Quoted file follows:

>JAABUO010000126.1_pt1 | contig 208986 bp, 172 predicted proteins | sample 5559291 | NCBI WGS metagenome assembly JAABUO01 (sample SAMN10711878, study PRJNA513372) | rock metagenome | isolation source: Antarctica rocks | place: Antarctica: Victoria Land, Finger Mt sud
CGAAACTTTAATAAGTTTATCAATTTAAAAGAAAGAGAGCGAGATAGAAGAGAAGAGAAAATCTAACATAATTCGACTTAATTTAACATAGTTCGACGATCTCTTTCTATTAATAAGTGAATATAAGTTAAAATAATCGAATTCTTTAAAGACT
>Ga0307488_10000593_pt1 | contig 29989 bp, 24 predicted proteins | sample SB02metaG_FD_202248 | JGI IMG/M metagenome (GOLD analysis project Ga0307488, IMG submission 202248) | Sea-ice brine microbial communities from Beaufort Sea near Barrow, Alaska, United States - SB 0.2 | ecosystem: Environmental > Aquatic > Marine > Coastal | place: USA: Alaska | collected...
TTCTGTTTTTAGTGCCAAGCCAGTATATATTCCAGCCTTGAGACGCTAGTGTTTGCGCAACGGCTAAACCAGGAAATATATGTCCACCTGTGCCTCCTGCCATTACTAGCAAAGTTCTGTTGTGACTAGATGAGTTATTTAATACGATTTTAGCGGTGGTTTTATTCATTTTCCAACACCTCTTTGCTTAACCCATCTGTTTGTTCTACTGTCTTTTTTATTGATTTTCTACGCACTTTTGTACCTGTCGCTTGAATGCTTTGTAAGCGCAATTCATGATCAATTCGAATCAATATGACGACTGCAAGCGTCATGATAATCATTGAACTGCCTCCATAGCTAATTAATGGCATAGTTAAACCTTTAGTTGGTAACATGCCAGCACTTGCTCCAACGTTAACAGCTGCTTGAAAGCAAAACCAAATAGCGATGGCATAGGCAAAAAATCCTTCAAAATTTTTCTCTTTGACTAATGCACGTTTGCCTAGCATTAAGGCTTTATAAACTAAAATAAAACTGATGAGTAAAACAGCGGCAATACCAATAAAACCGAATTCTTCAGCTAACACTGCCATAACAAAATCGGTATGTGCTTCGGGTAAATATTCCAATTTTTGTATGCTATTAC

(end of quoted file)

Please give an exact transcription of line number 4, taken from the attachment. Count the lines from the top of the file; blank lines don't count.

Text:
TTCTGTTTTTAGTGCCAAGCCAGTATATATTCCAGCCTTGAGACGCTAGTGTTTGCGCAACGGCTAAACCAGGAAATATATGTCCACCTGTGCCTCCTGCCATTACTAGCAAAGTTCTGTTGTGACTAGATGAGTTATTTAATACGATTTTAGCGGTGGTTTTATTCATTTTCCAACACCTCTTTGCTTAACCCATCTGTTTGTTCTACTGTCTTTTTTATTGATTTTCTACGCACTTTTGTACCTGTCGCTTGAATGCTTTGTAAGCGCAATTCATGATCAATTCGAATCAATATGACGACTGCAAGCGTCATGATAATCATTGAACTGCCTCCATAGCTAATTAATGGCATAGTTAAACCTTTAGTTGGTAACATGCCAGCACTTGCTCCAACGTTAACAGCTGCTTGAAAGCAAAACCAAATAGCGATGGCATAGGCAAAAAATCCTTCAAAATTTTTCTCTTTGACTAATGCACGTTTGCCTAGCATTAAGGCTTTATAAACTAAAATAAAACTGATGAGTAAAACAGCGGCAATACCAATAAAACCGAATTCTTCAGCTAACACTGCCATAACAAAATCGGTATGTGCTTCGGGTAAATATTCCAATTTTTGTATGCTATTAC